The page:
2. With due respect you start out 2nd paragraph asserting the "private property" status of the front lawns there. To my mind (High Distinction in Land Registration at ANU in 1985!) this looks like shallow posturing. Everyone knows the Uni is massively publicly subsidised thus the reliance not on private trespass laws but the statutory Inclosed Lands Act just like Darling Harbour and Opera House etc which is your legal right. So yes it is quasi private, but conversely it is quasi public. Hence the whole public licence/termination regulatory regime.


3. That being said I prefer to not bandy legal niceties of land tenure with you. I'm busy, no doubt you are to.


4. The truth of the incident whether in your reports or not is that at law I don't need permission 'to photograph without consent' as you put it. Further, to be entirely accurate I was asked my name as I moved on to the gathering of students and their rally which was the next newsworthy location some 30 metres away. Your man tried to run interference by holding me up to get my name in his little note book, and I said "You can walk with me. I am working." He didn't follow me into the midst of the gathering student protester crowd. Quite wisely I thought.


5. Some 60 minutes later I was surrounded by 4 security as I tried to get my bicycle to leave with the rally. They had been photographing and monitoring my community media work all this time as evidenced by my record and were clearly stalking me for the opportunity to pounce. Only well after the rally was moving off did they demand my name and details. There was some clarifying debate about their legal power and then I gave my solicitor's card with ID. I repeatedly answered the question "Do you have a lawful reason to be on the campus?" with the incredulous response "I'm here to report the student rally for community media. I'm the reporter and editor for Sydney Alternative Media.com."


6. There can be no mistaking the motive and intention of these security staff. It was straight out oppression of free media coverage of the student rally, and of their method of dealing with that student gathering. Very unimpressive in a democracy actually. Your letter 'as you are advised' is in reality an impertinent deception to suggest otherwise.
7. I submit the cancellation of public licence was because of my answer of my purpose for attendance being community media, not the provision or not of ID. That looks quite a dishonest rationale. My ID was provided as evidenced by the cancellation notice itself. Not to mention the menacing threats to arrest me, while standing over and around me simply trying to continue coverage of the rally. In fact it looks highly consistent with the facts that the threats to arrest me were a clumsy attempt to prevent coverage of the strong rally down Broadway.


8. Without doubt given my solicitor status and stated community media role the Termination of Licence Notice was demonstrably not "reasonable in all the circumstances". Again with due respect this is legal bluster and face saving.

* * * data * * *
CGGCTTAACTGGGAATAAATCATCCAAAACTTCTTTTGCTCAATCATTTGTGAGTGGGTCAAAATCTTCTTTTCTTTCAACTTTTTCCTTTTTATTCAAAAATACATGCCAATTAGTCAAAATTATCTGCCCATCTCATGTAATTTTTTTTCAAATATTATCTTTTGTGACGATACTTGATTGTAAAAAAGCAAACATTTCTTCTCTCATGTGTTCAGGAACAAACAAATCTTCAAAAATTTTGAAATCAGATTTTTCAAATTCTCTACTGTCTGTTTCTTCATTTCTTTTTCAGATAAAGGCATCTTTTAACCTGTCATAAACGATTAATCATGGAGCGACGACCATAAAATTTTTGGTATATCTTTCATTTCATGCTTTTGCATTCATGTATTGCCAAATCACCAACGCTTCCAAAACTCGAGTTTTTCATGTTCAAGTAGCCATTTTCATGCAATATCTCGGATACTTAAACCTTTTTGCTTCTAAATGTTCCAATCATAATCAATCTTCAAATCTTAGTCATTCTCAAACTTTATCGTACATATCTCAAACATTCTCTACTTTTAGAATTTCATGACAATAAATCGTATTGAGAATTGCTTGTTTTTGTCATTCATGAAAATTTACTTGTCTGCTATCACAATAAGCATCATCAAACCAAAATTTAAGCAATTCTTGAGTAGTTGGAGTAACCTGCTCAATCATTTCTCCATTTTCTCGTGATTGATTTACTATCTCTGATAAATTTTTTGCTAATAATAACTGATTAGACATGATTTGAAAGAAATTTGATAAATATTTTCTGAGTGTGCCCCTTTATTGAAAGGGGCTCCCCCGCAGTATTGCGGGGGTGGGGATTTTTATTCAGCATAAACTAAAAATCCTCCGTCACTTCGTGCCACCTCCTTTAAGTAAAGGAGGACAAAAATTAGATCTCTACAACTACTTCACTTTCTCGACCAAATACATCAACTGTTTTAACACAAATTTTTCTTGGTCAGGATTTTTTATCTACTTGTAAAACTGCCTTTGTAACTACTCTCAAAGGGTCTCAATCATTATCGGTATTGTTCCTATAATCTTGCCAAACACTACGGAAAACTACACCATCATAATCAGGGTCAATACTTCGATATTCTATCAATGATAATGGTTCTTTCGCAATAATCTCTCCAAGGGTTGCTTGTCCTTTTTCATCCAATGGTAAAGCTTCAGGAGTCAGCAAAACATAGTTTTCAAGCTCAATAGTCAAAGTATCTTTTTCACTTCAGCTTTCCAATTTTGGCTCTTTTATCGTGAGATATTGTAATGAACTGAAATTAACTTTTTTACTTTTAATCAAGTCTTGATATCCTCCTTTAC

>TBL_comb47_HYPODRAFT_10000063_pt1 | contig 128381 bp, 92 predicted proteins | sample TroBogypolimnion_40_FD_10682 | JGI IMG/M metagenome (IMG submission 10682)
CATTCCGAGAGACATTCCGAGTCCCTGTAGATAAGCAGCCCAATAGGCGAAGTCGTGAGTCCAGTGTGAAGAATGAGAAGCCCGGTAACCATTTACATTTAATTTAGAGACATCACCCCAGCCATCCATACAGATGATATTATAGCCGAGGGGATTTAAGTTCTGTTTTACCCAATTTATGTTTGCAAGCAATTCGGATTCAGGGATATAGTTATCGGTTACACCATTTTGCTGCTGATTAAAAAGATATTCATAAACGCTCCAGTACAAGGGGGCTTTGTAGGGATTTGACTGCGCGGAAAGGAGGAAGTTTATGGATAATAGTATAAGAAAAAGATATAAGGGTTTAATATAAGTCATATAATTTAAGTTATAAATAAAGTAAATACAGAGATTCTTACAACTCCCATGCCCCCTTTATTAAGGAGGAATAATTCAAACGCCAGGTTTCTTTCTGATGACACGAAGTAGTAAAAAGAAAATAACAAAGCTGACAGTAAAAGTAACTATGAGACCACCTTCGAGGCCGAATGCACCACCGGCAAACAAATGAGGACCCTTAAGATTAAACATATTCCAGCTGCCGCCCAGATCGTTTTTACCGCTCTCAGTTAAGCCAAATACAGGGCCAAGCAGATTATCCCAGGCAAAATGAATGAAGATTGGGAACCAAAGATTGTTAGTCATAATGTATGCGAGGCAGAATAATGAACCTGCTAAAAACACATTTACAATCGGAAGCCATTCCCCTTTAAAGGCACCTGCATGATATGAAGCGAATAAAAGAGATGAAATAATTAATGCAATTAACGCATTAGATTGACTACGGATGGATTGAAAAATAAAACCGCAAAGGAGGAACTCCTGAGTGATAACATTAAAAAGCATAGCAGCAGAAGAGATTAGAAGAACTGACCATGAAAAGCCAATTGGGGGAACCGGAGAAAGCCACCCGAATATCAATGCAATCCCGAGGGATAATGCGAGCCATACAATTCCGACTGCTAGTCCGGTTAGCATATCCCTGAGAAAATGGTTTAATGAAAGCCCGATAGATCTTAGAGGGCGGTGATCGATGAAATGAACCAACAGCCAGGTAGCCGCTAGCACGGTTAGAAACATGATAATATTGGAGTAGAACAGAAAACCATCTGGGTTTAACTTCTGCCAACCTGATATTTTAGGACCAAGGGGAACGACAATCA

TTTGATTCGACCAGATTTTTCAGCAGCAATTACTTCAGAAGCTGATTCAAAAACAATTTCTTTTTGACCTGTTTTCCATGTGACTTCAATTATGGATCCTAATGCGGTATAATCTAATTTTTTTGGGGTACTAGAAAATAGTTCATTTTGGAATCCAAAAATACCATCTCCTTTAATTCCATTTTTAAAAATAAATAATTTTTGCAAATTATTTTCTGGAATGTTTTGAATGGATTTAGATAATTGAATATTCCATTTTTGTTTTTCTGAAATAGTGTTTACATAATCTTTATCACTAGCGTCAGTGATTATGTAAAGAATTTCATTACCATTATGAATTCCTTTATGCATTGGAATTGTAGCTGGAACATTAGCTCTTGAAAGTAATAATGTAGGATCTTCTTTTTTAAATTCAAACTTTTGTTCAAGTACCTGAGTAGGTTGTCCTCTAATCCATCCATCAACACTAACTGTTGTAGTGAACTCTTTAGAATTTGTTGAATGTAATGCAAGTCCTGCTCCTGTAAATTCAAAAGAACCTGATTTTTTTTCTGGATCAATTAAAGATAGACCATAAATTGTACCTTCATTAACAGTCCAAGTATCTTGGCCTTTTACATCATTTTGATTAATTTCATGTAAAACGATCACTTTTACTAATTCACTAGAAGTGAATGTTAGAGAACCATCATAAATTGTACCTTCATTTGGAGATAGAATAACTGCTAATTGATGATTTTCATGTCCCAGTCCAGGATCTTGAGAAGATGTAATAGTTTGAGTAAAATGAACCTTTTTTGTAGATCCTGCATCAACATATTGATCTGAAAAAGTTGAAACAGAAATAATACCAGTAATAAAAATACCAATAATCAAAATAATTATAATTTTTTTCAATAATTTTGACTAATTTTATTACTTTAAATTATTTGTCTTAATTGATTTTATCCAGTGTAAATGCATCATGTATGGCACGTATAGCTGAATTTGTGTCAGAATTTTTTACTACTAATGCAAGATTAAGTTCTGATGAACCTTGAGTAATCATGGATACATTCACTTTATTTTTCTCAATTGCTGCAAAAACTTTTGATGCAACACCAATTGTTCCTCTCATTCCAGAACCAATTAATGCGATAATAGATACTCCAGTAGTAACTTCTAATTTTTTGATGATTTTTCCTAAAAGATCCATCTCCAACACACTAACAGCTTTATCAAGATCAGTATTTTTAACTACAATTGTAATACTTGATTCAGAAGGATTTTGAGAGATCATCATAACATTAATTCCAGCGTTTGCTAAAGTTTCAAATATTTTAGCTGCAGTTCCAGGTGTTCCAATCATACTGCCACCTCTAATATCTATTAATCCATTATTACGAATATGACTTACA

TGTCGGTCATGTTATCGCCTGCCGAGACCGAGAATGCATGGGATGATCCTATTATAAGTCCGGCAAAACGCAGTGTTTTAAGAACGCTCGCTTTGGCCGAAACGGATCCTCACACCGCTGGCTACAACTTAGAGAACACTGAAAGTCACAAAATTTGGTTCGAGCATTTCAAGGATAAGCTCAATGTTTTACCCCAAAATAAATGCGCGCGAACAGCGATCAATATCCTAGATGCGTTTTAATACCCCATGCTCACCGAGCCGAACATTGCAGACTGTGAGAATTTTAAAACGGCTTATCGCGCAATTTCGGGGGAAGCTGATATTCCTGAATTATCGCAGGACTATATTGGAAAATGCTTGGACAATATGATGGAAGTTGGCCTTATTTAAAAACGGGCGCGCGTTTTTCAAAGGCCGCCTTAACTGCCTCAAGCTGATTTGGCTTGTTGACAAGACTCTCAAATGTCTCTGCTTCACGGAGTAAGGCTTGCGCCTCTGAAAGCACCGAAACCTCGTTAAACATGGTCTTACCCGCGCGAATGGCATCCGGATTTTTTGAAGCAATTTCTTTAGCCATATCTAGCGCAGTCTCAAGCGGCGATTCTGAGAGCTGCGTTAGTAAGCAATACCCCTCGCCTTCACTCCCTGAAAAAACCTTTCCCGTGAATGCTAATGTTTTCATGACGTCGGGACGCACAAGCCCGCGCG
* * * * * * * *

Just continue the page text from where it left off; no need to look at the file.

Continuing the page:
9. Having said that, I accept that you are most likely offering in good faith "to withdraw this Notice on receipt of a written undertaking from you to comply with the reasonable inquiries and directions of the University's authorised officers in future". I do so undertake with this email correspondence and without prejudice as to what has occurred on 2nd May 07. On that we do disagree.



10. I am not so naive in this day an age not to accept the proper role of security especially for a vulnerable student body and diverse international concerns. That's accepted. My point remains upon presentation of the solicitor photo ID card that was the time for your over zealous and frankly anti publicity security staff to back off and let me proceed on my way. It could easily have been dealt with by correspondence to resolve any future concerns.


In conclusion Professor, I do believe the USYD remains quite exposed to the claim of staff seeking to constrain public reportage of a potentially very embarrassing student rally (which actually got minimal coverage hence my interest to provide community media profile) some 2 weeks before the highly sensitive federal budget. That we submit is the awkward subtext you cannot avoid.


On the other hand it would be somewhat foolish in diplomatic terms to not acknowledge that since November 24 2007 we do indeed live in somewhat kinder times in terms of debate and dissent. At least that's my provisional view. May it continue to consolidate.

I have submitted to your general counsel an estimate of my legal time/costs in seeking to have what we say is a wrongful termination of licence reversed, and unresponsiveness for a good 6 months in the critical pre federal election period. I press that modest estimate with the University (eg a gratuity/no admission of wrongdoing on your part), to cover my time and effort. In this way I would be willing to withdraw my complaint to the NSW Ombudsman for the perceived legal injury and embarrassment caused in the course of our community media work, as well as the approximately 6 hours now of legal time drafting and settling correspondence about this issue.

Your continuing ban on my attendance at the campus is noted which will take same into its 7th month and to my mind compounds the potential quantum of my legal compensation including via the Ombudsman's office.
Please do not hesitate to contact the writer on tel. 9558 9551 or 0410 558838 to discuss any of the matters above, or by return email (note updated server address).
Yours faithfully,